Today, these professionals work in fields such as teaching, nursing, fitness coordinating, social work, marketing, and social media coordinating, but they haven’t forgotten the lessons they’ve learned from their time at the Rec. For example, several panelists described conflict management, time management, and communication as skills they learned at the Rec that they still use today.

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In addition, panelists shared their experiences with choosing a major, what a “normal day” in their job looks like, and what they would change about their time at OU. Current employees were also able to ask questions of the panelists about their specific fields.

Here are some of the tips offered to the current Rec employees who attended the event. Feel free to use them yourself!

  • Take advantage: Always embrace opportunities to network and learn from people already in your field
  • Shake everyone’s hand: You never know who will be the contact who gets you a chance at your dream job
  • Frame your experiences: Turn experiences you’ve had at part-time jobs or internships into stories that demonstrate your skills and personality to potential employers
  • Gain real world experience: Your GPA is obviously important, but in many fields, experience in internships or other jobs trump a high GPA
  • Think before committing: Don’t just take the first job opportunity that comes your way; make sure you will be happy doing that job for years to come
  • Don’t feel like you have to go to Graduate School: Some career fields prefer you have real world experience over another degree. On the other hand, it can be a huge advantage in some fields. Do some research and know your field’s stance on education beyond undergrad before committing (or ruling out) grad school
  • Have more fun: College is about preparing yourself for the future, but once those four (or five, or six) years are up, you’re out in the “real world” where ample opportunities for fun aren’t as abundant. Learn to balance being a student, future professional and social butterfly.
  • Stop stressing: As one panelist said, “You’re going to be fine, you’re going to make it.” All the students in attendance that night needed to hear that; tell yourself this on a daily basis.

As you can see, the Rec employees who attended this panel received some great advice. Thank you to these students for taking this important step toward futures so bright, you’ll have to wear shades.

Finally, thank you to all of our panelists: Patrick Shrader, Lyndsey Clements, Shanon L. Mapp, Erica Hirsch, Jackie Carline and Jason Kepsel!

If you’re interested in working at the Rec, gaining experience that will help you in your future, and having access to great opportunities like future Alumni Panels, please visit: http://www.oakland.edu/campusrec/employment

Fencing: The Physical Chess

Fencers in action with full foil gear on

Fencing may seem pretty simple to some who are unfamiliar with the sport. It may look like you are just trying to poke the other person with your fencing sword and earn victories that way, but it is far more complicated than that.

“Fencing is like a physical chess,” says Alissa Bandalene, Fencing Club President. “It’s a great sport, with a lot of tactical and endurance performance.”

One of the most complicated elements of fencing is the equipment involved. There are three different weapons used in competitive play and each has a different “target area”, or areas on the body where, once hit, counts as a point to the person who hit it

In every style of fencing fight, the fencer will have a weapon, fencing pants and jacket, a helmet, and gloves.

The three weapon types in fencing are:

Saber: The saber’s target area is the whole helmet, the waist-up including arms, but not hands. Fencers wear a lamé (pronounced luh-may) that is an electric sensor jacket that points out when the fencer has been struck within the target area. The helmet is also metal in saber matches, so it can pick up strikes to the target area on the head.  The lamé is worn in addition to the fencing jacket.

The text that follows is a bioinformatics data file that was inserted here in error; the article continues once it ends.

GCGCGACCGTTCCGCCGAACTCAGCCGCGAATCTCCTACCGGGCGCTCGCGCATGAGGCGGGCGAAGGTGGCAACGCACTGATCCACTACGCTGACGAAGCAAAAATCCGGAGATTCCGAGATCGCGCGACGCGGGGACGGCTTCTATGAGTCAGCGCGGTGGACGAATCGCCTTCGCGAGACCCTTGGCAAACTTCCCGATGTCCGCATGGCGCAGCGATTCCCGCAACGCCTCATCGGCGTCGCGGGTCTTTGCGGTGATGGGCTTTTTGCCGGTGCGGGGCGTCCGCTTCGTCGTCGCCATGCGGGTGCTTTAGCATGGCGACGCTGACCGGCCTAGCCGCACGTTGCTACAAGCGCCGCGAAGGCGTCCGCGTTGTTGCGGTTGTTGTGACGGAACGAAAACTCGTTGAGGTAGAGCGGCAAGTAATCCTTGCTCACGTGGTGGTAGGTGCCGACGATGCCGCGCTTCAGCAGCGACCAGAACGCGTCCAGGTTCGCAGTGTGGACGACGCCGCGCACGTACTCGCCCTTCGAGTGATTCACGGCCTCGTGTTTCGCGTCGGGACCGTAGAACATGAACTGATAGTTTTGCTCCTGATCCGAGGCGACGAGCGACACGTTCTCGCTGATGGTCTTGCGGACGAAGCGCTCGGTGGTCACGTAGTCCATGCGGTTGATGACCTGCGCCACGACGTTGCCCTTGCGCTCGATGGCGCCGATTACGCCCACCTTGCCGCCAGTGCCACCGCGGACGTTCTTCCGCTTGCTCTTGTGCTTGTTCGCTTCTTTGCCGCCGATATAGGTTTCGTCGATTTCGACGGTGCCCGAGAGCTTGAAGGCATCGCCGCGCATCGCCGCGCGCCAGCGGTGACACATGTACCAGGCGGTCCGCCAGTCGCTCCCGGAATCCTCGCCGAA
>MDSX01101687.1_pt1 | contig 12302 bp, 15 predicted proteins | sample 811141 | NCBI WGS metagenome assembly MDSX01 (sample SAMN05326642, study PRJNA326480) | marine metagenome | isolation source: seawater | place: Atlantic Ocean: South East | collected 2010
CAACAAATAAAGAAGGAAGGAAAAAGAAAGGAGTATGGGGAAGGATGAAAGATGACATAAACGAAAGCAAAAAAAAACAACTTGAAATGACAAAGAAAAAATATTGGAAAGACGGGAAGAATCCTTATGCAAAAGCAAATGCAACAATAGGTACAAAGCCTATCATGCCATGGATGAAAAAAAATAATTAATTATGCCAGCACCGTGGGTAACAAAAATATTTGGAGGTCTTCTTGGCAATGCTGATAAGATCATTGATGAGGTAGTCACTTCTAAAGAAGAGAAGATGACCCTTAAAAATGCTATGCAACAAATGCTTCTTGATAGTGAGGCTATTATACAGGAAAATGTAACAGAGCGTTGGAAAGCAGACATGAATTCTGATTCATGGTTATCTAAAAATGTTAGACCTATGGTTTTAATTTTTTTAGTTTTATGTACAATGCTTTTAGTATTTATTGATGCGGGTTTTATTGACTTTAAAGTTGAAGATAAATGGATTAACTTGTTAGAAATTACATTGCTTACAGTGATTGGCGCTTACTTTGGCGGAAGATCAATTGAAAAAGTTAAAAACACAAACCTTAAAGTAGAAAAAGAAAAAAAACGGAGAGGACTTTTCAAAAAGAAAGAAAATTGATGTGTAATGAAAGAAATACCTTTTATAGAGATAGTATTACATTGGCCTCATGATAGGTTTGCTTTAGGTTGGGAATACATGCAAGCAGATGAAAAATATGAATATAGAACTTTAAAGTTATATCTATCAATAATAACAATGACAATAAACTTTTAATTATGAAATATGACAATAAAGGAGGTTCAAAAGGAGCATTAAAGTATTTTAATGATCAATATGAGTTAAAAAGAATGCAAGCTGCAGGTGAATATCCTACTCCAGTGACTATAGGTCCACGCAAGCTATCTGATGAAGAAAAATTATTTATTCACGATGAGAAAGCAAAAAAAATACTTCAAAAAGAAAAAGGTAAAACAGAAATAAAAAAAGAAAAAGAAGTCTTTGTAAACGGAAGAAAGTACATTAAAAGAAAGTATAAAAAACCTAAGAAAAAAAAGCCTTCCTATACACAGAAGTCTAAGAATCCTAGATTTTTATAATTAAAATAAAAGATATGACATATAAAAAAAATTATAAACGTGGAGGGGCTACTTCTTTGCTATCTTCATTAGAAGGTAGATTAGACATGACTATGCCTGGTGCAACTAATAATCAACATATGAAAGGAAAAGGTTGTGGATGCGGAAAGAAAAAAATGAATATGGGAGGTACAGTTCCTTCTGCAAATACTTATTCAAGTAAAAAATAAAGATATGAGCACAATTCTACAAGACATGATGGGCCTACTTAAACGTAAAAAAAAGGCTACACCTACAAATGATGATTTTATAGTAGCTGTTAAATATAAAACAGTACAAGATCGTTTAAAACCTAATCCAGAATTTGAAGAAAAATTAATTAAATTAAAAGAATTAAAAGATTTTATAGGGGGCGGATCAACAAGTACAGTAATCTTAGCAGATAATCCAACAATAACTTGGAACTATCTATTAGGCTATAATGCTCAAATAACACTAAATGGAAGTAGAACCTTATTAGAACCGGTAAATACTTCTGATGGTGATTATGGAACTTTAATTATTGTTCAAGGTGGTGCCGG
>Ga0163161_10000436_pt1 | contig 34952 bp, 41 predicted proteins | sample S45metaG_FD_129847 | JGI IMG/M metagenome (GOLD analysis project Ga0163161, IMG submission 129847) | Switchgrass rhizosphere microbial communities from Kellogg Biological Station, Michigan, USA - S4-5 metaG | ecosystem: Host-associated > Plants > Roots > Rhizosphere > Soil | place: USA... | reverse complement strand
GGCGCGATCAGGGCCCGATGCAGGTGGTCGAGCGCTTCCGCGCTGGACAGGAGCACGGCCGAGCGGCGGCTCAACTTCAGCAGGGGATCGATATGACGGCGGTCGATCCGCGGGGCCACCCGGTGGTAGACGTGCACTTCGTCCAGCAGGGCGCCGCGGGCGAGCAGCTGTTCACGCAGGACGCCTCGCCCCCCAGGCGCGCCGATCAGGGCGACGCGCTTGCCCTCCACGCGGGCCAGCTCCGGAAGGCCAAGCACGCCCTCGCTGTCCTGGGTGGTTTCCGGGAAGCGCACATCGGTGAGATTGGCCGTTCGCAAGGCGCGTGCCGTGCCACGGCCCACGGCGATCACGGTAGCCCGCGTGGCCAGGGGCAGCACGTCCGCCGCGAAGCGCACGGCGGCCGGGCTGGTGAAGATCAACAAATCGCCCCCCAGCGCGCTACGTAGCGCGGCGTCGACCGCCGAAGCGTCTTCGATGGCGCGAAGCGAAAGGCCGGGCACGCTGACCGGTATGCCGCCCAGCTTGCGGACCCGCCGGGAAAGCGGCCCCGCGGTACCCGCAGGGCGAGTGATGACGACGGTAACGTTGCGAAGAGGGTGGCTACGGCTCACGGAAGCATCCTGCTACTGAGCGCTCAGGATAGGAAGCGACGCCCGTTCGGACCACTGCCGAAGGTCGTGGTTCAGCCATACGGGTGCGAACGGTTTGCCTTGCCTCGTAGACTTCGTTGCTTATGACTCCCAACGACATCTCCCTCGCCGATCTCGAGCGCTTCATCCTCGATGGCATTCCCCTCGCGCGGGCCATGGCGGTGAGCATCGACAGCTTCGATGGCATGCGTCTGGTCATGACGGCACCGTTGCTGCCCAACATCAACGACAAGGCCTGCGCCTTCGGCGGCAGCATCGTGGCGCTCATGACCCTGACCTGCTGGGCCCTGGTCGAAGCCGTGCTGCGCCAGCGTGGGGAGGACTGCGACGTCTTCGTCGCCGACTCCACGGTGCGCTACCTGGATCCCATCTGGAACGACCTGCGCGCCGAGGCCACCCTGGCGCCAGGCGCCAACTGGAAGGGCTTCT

Foil: The foil’s target area includes the hips up to just under the chin, but does not include the arms or head. The lamé is in a tank top form in this type of match and includes a helmet with a sensor bib to include the whole foil target area.

Épée: The target area for épée match is the whole body including legs feet, hands, and head. There is no lamé  for this type of match.

The Fencing Club competes at a high level, having ranked in 11th place at the national fencing tournament held at the University of Notre Dame with women’s foil, and their men’s and women’s saber having ranked 8th place.

“Our expectations for next year will be high,” says Bandalene. “We expect to place higher in the rankings for next year.”

“The great thing about fencing is the fact that it is a sport with legitimate sword fighting,” states Bandalene. “The sport is also completely open to newcomers. We usually don’t see people who have fenced before unless they are at one of the Big 10 schools.”

If you are interested in joining the Fencing Club you can join their Facebook group or contact an officer from their GrizzOrgs page. They are looking for new fencers and will be at Go For the Gold this Saturday, March 22 from 10:30am to 1:30pm in the Oakland Center. Come by and talk to them if you are interested!

Employee Spotlight: Christina Henriquez

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Building Manager

Graduate Student in the Physical Therapy Program

Favorite part about working at the Rec:

Christina’s favorite part about working at the Rec is the wonderful atmosphere. According to Christina, you get to work with your friends and your friends come in to work out all the time, making the work environment even better.

Favorite Rec activities:

Christina has dabbled in numerous activities around the Rec Center including kickboxing, working out in the Fitness Center, and playing volleyball just for fun in the 3-court gym.

Skills learned while working at the Rec that will help with future endeavors:

Working at the Rec, Christina says she’s learned how to work with all different kinds of people and build useful relationships with patrons and fellow employees alike.

Fun fact:

Christina played Tenor Saxophone in the Spartan Marching Band for four years before coming to OU and joining the Campus Rec Family!